When talking about the Kardashian family, a lot of adjectives come to mind, but fascinating is probably not high on the list. However, that is what Barbara Walters calls the E! stars, or as she brands them, “American Reality …
While there is currently uncertainty over the status of the Paul Greengrass-directed Martin Luther King Jr film Memphis and the Lee Daniels-directed MLK film Selma, Samuel L. Jackson has just committed to playing the civil rights leader on Broadway in The Mountaintop. The move was long-rumored, but he will not be joined by Halle Berry, whose child-custody issues will keep her from joining Jackson. He becomes the latest film star to take a stage turn, and Broadway has been the better for it. Here’s the official announcement:
New York, NY – It was announced today that Samuel L. Jackson will make his Broadway debut starring as Dr. Martin Luther King in the Broadway production of the new play, The Mountaintop, by Katori Hall directed by Tony Award Nominee Kenny Leon (Fences, A Raisin in the Sun). The Mountaintop will begin performances on September 22, 2011, at the Bernard B. Jacobs Theatre (242 West 45th Street), with an official opening on Thursday, October 13, 2011. Tickets for The Mountaintop will go on sale at a later date.
The Mountaintop is produced by Jean Doumanian Productions, Sonia Friedman Productions, Ambassador Theatre Group, Jerry Frankel, Ted Snowdon, Bob Bartner, and Tom Wirtshafter.
In a joint statement, Ms. Doumanian and Ms. Friedman said, “The Mountaintop is a brilliantly conceived gem of a play. An ambitious work of fiction that is powerful, heartbreaking, humorous and exhilarating. We are thrilled to be bringing Katori Hall’s remarkable, Olivier-winning work to New York, and to present a singular new American voice to Broadway audiences. And we are honored to be presenting the Broadway debut of the great Samuel L. Jackson.”
Early this morning, Deadline ran a clip of Saturday Night Live’s fun commercial parody dealing with injury lawsuits suffered by cast an audience of Broadway’s Spider-Man: Turn Off the Dark. In case you missed it, it’s worth a watch:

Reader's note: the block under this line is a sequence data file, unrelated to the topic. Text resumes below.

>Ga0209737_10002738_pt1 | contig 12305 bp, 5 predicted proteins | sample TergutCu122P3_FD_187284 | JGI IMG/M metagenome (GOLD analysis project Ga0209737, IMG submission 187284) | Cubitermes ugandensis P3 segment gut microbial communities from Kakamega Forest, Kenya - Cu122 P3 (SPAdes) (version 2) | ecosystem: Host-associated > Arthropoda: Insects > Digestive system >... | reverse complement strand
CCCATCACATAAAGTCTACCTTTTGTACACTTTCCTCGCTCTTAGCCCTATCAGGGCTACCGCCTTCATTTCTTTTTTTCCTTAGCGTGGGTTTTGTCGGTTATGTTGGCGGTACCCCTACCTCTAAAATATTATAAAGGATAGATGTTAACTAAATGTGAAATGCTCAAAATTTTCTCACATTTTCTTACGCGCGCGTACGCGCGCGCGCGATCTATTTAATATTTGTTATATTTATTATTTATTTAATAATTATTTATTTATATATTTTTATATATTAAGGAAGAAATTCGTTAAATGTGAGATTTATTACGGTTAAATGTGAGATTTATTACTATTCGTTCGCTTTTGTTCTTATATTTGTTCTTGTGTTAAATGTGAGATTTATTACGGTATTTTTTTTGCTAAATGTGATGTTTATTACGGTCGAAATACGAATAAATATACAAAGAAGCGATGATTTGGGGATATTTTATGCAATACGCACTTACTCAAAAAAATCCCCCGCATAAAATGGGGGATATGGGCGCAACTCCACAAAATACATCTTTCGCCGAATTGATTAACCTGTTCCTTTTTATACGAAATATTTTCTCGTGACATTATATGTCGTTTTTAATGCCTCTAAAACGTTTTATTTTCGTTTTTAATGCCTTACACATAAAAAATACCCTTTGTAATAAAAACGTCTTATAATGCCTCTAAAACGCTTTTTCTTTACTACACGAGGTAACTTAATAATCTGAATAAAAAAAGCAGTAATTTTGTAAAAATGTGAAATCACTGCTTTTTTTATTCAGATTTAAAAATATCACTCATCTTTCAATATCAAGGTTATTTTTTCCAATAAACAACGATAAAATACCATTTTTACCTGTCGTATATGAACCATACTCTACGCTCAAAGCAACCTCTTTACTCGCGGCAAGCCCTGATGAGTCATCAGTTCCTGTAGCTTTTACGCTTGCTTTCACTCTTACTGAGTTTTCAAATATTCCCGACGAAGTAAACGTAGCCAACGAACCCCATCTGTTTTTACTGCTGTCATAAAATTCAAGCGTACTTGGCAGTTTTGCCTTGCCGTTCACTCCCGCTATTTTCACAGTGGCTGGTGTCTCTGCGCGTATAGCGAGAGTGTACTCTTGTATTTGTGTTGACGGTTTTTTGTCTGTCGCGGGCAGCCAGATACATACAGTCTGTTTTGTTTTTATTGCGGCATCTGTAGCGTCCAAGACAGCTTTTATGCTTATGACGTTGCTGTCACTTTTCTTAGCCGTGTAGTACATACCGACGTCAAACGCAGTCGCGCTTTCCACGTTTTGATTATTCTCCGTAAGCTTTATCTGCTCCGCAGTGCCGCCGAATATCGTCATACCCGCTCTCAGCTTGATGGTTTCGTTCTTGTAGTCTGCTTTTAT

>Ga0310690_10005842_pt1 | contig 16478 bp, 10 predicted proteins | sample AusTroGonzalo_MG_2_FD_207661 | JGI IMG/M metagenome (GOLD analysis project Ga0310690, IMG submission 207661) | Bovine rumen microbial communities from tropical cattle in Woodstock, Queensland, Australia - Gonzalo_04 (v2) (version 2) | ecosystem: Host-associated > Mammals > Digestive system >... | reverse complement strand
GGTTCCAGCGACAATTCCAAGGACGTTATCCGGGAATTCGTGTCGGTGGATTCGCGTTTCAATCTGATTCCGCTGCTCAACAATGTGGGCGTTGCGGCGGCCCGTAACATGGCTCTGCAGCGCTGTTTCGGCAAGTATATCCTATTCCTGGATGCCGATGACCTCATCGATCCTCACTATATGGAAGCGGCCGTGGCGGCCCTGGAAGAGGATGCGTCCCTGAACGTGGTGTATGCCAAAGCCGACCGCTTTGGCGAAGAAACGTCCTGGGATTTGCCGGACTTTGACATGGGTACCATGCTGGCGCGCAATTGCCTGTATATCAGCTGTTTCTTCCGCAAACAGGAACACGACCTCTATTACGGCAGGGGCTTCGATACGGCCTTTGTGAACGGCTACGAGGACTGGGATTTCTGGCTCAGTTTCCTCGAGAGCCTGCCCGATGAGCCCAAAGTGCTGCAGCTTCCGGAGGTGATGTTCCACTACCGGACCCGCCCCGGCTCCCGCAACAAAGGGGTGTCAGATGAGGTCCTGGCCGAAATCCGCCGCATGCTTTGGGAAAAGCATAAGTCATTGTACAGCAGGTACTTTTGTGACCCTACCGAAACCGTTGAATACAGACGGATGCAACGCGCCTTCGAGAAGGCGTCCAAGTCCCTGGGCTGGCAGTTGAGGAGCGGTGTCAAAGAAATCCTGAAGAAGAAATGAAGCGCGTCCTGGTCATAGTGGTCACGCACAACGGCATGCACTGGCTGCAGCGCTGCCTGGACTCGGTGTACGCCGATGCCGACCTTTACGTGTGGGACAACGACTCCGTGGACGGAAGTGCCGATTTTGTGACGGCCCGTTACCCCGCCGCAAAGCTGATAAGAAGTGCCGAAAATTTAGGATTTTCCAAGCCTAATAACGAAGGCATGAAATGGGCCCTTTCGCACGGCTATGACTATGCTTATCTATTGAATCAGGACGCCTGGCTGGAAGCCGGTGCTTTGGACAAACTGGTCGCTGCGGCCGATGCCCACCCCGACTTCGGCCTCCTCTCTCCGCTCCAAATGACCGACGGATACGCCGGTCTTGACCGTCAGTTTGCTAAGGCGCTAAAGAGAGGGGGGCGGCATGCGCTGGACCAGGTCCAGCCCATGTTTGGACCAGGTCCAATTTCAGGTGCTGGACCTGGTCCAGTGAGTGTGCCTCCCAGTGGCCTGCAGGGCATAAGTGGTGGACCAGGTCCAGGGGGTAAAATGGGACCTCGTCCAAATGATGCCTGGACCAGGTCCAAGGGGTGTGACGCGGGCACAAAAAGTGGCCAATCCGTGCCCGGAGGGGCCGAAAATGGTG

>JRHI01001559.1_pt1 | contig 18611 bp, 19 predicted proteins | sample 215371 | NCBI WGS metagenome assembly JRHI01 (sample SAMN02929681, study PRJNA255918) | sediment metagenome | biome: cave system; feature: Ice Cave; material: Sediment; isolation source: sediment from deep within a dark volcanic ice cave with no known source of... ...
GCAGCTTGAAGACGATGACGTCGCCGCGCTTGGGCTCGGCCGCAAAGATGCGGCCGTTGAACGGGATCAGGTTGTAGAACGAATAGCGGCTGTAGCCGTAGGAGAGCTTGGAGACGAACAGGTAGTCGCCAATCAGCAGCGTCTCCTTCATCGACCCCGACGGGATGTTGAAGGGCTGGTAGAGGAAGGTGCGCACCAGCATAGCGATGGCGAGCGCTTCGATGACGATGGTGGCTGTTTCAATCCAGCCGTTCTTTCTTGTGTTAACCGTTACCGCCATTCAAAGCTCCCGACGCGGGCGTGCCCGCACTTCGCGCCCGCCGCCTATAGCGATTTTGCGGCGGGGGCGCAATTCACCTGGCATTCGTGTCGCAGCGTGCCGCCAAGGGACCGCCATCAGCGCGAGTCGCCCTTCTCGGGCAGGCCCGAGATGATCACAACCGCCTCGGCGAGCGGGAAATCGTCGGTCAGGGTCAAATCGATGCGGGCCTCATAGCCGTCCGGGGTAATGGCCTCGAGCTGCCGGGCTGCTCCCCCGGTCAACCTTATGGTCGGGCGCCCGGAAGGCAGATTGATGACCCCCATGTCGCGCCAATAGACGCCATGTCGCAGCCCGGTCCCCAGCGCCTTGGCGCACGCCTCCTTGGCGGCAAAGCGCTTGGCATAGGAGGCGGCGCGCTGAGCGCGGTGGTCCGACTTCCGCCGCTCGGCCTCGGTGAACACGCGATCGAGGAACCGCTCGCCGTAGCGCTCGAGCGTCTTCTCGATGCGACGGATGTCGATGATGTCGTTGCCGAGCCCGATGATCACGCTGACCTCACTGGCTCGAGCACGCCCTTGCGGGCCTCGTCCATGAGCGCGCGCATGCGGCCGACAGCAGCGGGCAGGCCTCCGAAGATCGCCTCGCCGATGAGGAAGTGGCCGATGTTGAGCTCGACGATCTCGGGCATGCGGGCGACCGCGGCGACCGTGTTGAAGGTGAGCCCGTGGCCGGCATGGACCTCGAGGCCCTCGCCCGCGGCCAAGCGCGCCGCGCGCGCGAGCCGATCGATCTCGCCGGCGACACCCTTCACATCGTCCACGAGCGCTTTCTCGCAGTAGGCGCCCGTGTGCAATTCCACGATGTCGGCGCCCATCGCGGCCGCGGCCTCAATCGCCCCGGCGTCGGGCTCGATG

It’s another dark night at Broadway’s Foxwood Theatre for Spider-Man: Turn Off The Dark. After a cancelled performance Tuesday, previews were supposed to resume tonight but the stage crew and performers took an extra day to incorporate the extra safety procedures designed to eliminated the variables that led to an …
American Beauty‘s Kevin Spacey and Sam Mendes have formalized their plans to re-team in a stage production of Richard III, which will premiere at Spacey’s haunt The Old Vic June 29, 2011 and transplant to the Brooklyn Academy of …
UPDATE: The Shubert Organization has announced cast on this. Joining Kiefer Sutherland and Brian Cox will be Jim Gaffigan (playing George Sikowski), Chris Noth (playing Phil Romano), and Jason Patric (playing Tom Daley). They haven’t yet set a theater.
EARLIER: Last time Kiefer Sutherland was hanging around New York, he was here saving the world as Jack Bauer in the final season of the Fox series 24. Sutherland is coming back to town, this time to star in a revival of the Jason Miller play That Championship Season. He’ll star alongside Brian Cox, with Gregory Mosher directing. Rehearsals start in January for a February 10, 2011 opening. The play is about four guys who come for a reunion with their high school hoops coach 20 years after they won the state championship. The players have all stayed in touch the coach (Cox) but never really achieved their career goals in life. The reunion might be their last, and secrets spill. Sutherland will play the role of James Daley, a local junior high school principal. The original play debuted in 1972 and won both the Tony Award and Pulitizer Prize the following year.
Theaters will dim their lights on Thursday night for the man who penned the books to Fiddler on the Roof and Zorba. He died on Sunday at 98 years old. All Broadway marquees will be dimmed at 8:00 PM for 1 minute.
EXCLUSIVE: The latest in a parade of major stars being drawn to the Broadway stage: Ben Stiller and Edie Falco are making deals to star on Broadway next spring in The House of Blue Leaves, a revival of John Guare’s seminal stage play. Mark your calendar for an opening date of next spring, at the Walter Kerr Theatre, with Scott Rudin producing. For Stiller in particular, the stage turn is a homecoming. He made his Broadway debut in the 1986 revival of The House of Blue Leaves, a play that originated off-Broadway in 1971. This time, he’ll play the male lead role of Artie Shaughnessy, a frustrated zookeeper who dreams of making it big as a songwriter. The play takes place in 1965 on a day that Pope Paul VI is visiting New York. Falco will play his wife, Bananas, a schizophrenic who is headed for a mental institution. The play takes place in their Queens home. It is a 60s-centric storyline, with political bombings and the Vietnam War among the plot developments, but the 1986 production won the Tony and Drama Desk Awards for Best Revival.
BREAKING NEWS: Baz Luhrmann is refashioning his feature directing debut Strictly Ballroom into a stage musical. The original film was written and directed by Luhrmann based on a stage play he originally conceived and cowrote as a student at Sydney’s National Institute of Dramatic Art. It’s getting another go on the stage as Luhrmann will hold a creative workshop in December in Sydney, Australia. Sounds like this one will follow a fast track to the stage.
Jeremy Dyson, co-creator of cult BBC comedy The League of Gentlemen, won the Edge Hill Short Story Prize last night for The Cranes That Build Cranes. Ghost Stories, the sell-out play which Dyson co-wrote, is transferring to the West End following …